Shohei Ohtani strikes out 10 in 7 innings, then plays RF

Quite a game. Not many pitchers get to hit in the #2 slot, but he’s not your average pitcher. He is leading the AL in homers!

(And as a pitcher, he has allowed only 11 hits in 26 innings. while striking out 40.)

He’s the most interesting player to come around in decades. One year in Japan (2016) he had an earned run average below 2.00 and an OPS above 1.000! The only pitcher I can remember who clearly could have been a star as an every day player was Don Newcombe, who led the NL in winning percentage one year with a 20-5 record while batting .359 with an OPS over 1.000.

Newcombe was never an every day outfielder in MLB because he was just too good on the mound. One year he won 27 games. Newk did, however, have one season with the Reds late in his career when he appeared in more games pinch-hitting than pitching, and batted over .300 for the season. Newcombe did end his professional career as an every day outfielder, but not in the USA. He did that by pulling a reverse Ohtani and migrating to Japan where he posted a very respectable .473 slugging average in his final pro season. To put that in perspective, Ernie Banks posted a .464 slugging average over his final 12 seasons, encompassing the 60s and 70s.


A statistical oddity: with the season almost a quarter over, middle reliever Heath Hembree of the Reds, who has never been an especially good pitcher, has not allowed a single hit. (OK, he’s only been in six games – but still!)

7 thoughts on “Shohei Ohtani strikes out 10 in 7 innings, then plays RF

  1. I have not looked closely at their box scores but when Otani pitches are the Angels using the DH to replace their weakest hitting position player in the batting order?

    1. They just don’t use a DH. The other night, when Ohtani moved to RF, the relief pitchers just got inserted into the right fielder’s spot in the batting order. They never actually came to bat. It never came down to that spot in the order, but if it had, a PH would have appeared.

      1. Would the rules allow them to move him from pitcher to DH, or can he only move to a position spot?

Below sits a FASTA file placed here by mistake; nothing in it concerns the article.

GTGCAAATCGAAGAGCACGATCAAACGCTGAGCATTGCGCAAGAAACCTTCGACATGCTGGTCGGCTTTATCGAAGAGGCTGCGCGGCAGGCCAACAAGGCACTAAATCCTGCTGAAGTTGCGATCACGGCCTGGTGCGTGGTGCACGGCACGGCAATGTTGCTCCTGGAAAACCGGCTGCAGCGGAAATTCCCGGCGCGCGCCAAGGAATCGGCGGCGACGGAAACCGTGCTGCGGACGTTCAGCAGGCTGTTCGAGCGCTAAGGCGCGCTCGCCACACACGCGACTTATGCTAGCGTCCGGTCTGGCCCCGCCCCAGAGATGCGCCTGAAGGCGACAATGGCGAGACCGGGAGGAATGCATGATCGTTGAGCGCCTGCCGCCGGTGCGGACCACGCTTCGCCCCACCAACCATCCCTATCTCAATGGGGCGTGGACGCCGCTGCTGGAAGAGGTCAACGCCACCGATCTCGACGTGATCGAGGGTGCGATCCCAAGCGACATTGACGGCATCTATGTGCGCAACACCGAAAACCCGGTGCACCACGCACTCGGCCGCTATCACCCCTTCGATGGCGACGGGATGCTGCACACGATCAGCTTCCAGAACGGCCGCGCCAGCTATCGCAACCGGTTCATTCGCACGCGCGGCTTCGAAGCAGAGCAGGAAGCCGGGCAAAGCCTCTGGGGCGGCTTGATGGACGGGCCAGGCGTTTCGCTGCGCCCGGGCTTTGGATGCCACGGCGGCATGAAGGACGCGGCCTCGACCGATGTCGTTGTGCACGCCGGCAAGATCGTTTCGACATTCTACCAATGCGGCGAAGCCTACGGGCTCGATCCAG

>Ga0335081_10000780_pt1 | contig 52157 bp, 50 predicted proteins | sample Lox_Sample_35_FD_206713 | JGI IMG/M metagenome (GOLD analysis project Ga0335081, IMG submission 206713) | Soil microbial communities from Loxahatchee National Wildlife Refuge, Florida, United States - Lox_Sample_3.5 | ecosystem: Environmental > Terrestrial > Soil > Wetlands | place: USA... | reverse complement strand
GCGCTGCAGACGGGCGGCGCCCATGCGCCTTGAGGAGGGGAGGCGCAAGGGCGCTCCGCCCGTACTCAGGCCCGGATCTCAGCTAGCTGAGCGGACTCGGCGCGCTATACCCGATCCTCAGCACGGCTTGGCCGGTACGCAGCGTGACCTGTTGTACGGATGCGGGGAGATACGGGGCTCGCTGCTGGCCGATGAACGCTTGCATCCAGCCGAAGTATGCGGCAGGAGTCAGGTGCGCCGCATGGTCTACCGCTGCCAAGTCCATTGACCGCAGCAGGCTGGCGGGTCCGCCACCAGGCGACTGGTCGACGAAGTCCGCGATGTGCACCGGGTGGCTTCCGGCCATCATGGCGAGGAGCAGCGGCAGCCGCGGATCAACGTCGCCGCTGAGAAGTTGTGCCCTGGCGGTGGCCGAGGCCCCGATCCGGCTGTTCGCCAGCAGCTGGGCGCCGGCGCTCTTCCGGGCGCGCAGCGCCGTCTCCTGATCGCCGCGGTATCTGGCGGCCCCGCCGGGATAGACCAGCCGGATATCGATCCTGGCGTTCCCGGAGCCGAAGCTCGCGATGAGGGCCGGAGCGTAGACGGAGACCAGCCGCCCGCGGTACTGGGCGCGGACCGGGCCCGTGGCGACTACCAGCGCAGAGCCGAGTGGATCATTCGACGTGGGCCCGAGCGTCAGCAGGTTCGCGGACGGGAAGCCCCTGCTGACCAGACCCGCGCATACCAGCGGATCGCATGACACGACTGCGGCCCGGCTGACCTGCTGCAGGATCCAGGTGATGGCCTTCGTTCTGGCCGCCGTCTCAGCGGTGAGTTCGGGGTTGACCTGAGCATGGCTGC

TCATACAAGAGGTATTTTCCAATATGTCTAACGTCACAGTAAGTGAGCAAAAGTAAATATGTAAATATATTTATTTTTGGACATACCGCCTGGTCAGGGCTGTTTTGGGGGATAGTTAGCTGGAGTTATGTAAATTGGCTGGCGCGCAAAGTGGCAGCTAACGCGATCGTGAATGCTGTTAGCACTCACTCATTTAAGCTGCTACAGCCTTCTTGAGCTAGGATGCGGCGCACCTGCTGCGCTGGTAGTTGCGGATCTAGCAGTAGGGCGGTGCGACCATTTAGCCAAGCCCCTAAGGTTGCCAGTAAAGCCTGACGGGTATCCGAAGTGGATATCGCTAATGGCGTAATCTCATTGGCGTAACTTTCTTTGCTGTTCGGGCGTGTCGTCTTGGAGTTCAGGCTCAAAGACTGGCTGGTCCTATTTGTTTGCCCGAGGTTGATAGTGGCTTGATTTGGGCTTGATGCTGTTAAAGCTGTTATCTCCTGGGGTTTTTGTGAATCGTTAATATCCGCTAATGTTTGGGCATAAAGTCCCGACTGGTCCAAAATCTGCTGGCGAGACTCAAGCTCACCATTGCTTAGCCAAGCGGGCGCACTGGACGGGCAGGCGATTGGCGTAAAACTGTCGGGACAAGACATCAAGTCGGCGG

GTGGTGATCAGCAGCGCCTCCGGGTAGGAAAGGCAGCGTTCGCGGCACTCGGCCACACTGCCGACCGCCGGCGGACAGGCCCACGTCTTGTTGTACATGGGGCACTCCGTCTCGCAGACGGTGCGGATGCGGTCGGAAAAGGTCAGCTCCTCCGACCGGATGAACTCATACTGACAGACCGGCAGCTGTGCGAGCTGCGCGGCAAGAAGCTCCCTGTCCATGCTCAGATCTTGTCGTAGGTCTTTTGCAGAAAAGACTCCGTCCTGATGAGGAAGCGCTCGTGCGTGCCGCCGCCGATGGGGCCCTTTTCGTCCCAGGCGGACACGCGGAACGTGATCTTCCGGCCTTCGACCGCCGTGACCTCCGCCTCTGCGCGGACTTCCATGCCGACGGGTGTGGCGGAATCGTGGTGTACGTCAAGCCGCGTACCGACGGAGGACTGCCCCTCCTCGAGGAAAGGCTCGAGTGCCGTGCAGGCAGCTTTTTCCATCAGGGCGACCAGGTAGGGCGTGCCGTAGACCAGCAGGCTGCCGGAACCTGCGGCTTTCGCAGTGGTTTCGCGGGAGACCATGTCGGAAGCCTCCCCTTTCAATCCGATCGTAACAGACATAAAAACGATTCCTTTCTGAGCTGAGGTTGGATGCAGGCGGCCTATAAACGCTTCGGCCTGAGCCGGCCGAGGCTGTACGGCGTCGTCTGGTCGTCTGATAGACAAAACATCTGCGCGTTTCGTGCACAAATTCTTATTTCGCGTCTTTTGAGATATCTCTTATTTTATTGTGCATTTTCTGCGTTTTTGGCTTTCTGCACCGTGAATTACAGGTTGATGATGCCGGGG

1. Rule 5.11.1 “A hitter may be designated to bat for the starting pitcher and all subsequent pitchers.” In other words, the rule does not allow the pitcher to bat with a DH replacing a different position. If the pitcher bats, there is no DH from the beginning of the game.

          Since having the pitcher bat from the beginning of the game invalidates the DH, if he stays in the game after pitching, the relief pitcher goes into the batting order in place of the fielder who leaves.


          What if the game begins with a DH , but the pitcher later takes the field elsewhere?

          Rule 5.11.8 covers this – … “Once the game pitcher is switched from the mound to a position on defense, such move shall terminate the Designated Hitter role for that Club for the remainder of the game.” (In this instance, that would leave the relief pitcher hitting in the DH slot and the starting pitcher hitting in the slot of the replaced fielder.)

  2. Without looking it up, you’d have to guess that the last pitcher to lead the AL (or either league) in home runs would be Babe Ruth.

  3. I always thought Bob Gibson could be an everyday player. And could have played basketball as well.

    1. There’s no evidence to support that. Gibson was a decent hitter for a pitcher, but his lifetime OPS+ was 50 and he never had a season over 100. Among all major leaguers with 1000 or more at bats since WW2, he is the 41st WORST hitter.

      He does do slightly better than the three worst hitters to become major league regulars or semi-regulars since WW2:


      Ray Oyler .258/.251
      Mario Mendoza .245/.262
      Luis Gomez .261/.239
      Bob Gibson .243/.301

      None of the three were ever true regulars. None ever had enough plate appearances in a season to qualify for a batting title. (Not that they would have won one.) They were fringe players. Oyler, a purported defensive whiz at shortstop, was such a poor hitter that his manager started an outfielder at shortstop throughout the 1968 World Series – just to get Oyler out of the line up.

      So I guess Gibson could have been a fringe player if he could play shortstop like Ozzie, but that was probably his upper limit.

      In the cases of the pitchers who clearly could have been full-time players but never did, like Wes Ferrell, Micah Owings, Schoolboy Rowe and Newcombe (and some others), there is clear evidence of that in their records.

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